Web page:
We don’t know. Yet.
I wouldn’t claim enough knowledge about GMOs and the latest tests to know. The LA Times reports today that:
“Growing rice emits methane, a potent greenhouse gas — to the tune of 25 million to 100 million metric tons of methane every year, a notable contribution to human-caused greenhouse gas emissions…
…By transferring a barley gene into a rice plant, scientists have created a new variety of rice that produces less methane while still making highly starchy, productive seeds. The development of the new rice strain is described this week in the journal Nature.
…the genetically engineered rice grew smaller root systems and starchier grains than conventional rice. Far fewer methane-producing bacteria hugged the roots of the new rice. And the new rice variety emitted less than 10% of the methane of conventional rice, they reported…
…The genetically modified rice variety provides “a tremendous opportunity for more-sustainable rice cultivation,” Paul Bodelier, a microbial ecologist at the Netherlands Institute of Ecology, wrote in an essay that accompanied that research article.”
Sounds promising. But we’ve been here before on GMOs. For decades now.
The challenge is well described at the end of the piece:
“Even if the new rice variety does prove to reduce methane emissions on a larger scale, there are still barriers to it being grown and sold. Genetically engineered rice isn’t commercially cultivated anywhere in the world, in part because of ethical and biological concerns about the spread of engineered rice pollen, experts said.”
So the ever-present question around GMOs in food remains. In non-food crops of course, like cotton, it’s already everywhere.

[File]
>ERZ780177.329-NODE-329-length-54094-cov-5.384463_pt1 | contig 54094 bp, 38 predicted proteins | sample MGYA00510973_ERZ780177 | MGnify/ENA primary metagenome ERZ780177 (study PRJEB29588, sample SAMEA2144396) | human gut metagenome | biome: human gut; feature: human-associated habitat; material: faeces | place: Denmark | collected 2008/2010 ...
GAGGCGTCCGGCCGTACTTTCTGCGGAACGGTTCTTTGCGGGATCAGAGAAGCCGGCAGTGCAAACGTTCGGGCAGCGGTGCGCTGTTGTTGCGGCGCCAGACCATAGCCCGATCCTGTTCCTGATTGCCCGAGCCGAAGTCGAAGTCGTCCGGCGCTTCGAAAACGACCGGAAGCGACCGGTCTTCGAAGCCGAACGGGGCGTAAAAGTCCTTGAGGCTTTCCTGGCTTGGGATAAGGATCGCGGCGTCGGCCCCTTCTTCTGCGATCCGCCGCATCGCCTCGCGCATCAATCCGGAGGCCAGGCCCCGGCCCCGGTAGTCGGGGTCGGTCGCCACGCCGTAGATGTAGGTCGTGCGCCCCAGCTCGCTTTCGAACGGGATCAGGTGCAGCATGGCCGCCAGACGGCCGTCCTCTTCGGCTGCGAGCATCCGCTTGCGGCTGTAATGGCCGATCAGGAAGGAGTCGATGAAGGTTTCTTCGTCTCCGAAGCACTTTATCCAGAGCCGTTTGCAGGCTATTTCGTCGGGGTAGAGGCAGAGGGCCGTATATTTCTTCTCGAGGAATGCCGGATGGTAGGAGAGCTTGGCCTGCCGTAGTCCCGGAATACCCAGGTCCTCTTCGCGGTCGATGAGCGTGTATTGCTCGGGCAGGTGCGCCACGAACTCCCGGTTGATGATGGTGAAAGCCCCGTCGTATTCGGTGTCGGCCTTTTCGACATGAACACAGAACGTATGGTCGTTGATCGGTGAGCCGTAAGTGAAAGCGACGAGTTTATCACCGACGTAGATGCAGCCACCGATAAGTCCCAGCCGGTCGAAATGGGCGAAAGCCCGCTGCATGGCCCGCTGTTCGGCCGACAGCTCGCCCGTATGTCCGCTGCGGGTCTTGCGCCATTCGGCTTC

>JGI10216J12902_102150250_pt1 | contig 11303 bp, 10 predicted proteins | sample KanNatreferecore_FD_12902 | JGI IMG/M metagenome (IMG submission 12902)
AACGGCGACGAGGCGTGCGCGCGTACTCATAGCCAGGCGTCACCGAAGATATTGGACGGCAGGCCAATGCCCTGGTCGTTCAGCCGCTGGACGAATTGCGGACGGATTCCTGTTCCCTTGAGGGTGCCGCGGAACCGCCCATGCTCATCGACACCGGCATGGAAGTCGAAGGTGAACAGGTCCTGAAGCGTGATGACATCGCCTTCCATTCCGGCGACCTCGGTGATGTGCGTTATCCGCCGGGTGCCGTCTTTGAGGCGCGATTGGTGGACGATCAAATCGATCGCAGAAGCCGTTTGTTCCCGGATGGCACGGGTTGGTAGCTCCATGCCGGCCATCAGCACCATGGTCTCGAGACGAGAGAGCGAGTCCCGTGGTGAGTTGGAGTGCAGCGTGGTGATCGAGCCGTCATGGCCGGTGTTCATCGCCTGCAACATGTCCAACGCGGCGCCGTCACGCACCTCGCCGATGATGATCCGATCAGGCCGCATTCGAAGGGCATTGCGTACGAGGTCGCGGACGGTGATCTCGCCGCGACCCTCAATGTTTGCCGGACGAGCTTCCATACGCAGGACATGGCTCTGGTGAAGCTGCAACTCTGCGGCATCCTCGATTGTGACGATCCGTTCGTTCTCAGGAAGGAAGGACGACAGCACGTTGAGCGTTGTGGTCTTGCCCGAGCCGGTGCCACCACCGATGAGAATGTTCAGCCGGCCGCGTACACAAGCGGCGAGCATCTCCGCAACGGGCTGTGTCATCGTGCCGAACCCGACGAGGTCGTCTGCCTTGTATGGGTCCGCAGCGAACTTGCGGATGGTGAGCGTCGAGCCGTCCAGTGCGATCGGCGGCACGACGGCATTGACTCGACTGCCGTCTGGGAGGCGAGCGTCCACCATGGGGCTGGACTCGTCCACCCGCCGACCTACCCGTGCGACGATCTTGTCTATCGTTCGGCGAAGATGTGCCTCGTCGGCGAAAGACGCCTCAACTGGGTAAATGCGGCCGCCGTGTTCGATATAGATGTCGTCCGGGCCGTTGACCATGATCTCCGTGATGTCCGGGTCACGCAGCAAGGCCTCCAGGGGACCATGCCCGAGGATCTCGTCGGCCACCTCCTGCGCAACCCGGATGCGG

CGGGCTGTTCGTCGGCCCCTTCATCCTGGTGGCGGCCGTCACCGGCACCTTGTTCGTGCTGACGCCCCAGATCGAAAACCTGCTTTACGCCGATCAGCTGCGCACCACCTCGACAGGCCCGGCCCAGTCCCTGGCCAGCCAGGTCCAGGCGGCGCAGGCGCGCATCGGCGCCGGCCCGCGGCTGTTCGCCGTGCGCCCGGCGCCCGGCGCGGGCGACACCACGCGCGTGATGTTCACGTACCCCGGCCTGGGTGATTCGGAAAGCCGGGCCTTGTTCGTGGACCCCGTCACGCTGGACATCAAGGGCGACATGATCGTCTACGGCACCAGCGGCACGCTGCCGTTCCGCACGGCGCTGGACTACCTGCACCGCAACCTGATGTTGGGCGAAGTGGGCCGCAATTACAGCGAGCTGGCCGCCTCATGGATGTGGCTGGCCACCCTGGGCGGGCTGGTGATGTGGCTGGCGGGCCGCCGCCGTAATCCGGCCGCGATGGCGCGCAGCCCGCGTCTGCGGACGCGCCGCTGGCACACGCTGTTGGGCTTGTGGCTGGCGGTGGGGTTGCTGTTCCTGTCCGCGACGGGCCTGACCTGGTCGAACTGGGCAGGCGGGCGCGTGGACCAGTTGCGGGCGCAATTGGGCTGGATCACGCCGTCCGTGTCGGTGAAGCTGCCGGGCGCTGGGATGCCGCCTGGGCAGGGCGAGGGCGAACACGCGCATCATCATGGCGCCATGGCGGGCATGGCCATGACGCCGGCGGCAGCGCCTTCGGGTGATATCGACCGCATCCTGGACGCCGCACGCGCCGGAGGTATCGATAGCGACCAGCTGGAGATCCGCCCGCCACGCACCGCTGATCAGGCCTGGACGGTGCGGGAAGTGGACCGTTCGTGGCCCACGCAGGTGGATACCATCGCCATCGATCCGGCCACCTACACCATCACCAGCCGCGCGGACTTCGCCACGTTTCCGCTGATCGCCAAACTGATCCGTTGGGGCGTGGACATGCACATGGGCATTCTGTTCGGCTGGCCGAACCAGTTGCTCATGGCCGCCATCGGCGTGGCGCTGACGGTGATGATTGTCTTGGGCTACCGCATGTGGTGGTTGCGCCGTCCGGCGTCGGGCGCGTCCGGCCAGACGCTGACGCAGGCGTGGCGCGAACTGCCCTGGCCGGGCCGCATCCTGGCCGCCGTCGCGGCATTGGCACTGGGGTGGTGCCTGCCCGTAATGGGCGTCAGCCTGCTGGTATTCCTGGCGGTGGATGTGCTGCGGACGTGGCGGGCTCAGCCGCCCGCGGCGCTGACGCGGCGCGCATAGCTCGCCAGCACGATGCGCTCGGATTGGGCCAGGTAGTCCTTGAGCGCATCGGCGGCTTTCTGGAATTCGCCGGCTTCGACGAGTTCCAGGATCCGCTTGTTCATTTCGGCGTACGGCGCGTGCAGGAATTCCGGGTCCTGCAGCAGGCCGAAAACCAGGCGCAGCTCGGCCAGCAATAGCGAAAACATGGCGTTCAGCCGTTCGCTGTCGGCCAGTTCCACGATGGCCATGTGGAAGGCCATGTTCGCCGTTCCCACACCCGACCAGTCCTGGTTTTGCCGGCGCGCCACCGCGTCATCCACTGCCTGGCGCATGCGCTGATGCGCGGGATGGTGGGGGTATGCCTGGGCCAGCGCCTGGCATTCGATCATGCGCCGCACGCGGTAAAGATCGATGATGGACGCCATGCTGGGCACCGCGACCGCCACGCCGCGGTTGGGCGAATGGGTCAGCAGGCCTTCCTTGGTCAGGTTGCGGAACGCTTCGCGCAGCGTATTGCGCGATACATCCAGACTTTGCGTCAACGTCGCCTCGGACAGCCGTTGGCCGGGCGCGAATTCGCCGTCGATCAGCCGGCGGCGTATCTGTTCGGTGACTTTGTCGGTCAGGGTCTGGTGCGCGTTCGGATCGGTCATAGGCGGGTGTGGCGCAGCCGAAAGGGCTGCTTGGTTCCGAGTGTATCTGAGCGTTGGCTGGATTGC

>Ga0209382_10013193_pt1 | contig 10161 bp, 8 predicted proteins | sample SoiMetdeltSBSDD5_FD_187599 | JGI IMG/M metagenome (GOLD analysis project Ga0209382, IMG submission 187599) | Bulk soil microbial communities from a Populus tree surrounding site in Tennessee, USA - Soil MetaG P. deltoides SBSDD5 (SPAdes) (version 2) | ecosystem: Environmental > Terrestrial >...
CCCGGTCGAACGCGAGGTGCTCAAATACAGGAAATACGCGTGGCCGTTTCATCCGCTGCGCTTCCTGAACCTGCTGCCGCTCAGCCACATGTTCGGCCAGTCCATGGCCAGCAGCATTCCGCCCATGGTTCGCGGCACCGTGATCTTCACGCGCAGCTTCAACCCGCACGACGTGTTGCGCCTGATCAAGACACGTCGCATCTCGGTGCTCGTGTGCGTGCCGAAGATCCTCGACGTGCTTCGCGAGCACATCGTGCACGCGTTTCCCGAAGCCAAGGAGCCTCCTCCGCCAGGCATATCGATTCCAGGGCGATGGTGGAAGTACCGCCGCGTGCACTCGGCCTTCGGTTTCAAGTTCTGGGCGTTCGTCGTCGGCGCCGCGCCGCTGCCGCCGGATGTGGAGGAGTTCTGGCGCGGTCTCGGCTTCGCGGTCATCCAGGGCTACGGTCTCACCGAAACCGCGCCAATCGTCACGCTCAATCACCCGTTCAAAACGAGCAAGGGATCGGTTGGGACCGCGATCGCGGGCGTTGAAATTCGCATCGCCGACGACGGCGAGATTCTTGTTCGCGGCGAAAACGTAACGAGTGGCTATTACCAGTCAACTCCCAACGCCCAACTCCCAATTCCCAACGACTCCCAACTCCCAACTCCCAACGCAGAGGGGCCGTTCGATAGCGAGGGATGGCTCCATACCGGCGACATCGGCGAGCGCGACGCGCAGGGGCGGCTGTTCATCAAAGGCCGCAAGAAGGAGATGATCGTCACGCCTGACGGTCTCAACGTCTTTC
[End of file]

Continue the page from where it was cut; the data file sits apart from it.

In food, the jury is still out, particularly in Europe and where Europe has influence on the use of GMOs in food crops.
The GMO industry has historically done a poor job on stakeholder relations. They completely underestimated the ability of Euroean NGOs to demonise them, rightly or wrongly, many years ago.
The US is a different story of course. But this all matters world-wide due to trade rules and incentives for nations doing agri-business with the EU and US.
At a conference we held back in April in Washington, D.C., we held a debate on the use of GMOs in forestry, with FuturaGene and Friends of the Earth. It was a fascinating, no-holds-barred discussion. But the key questions remained, for me, largely unresolved. One was about long term utility of GMOs in forestry, the other about the potential, control and impacts of gene pollution.
It strikes me that whilst GMOs may well have a role to play – significant or otherwise – on mitigating climate change via reduced dangerous emissions such as methane and CO2, the industry is going to have to work a lot harder on convincing us that we all, not just they, are comfortable that these questions have been answered to the point where the EU is happy with GM rice.
We don’t yet know what GMOs can do for global sustainability.
One of the problems right now, is that we don’t yet know when we’ll be able to find out.
That will have to change but it can only happen if the GMO companies start to experience a bit less ownership and shareholder volatility and get a lot better at stakeholder engagement.
We may be waiting a while, given current progress.
(I’ll be exploring this further in further posts. Given the name of my company, Innovation Forum, and what we do – bring together stakeholders to discuss difficult issues, and publish what we can about the debate – I feel we can, and ought to, look at this area more)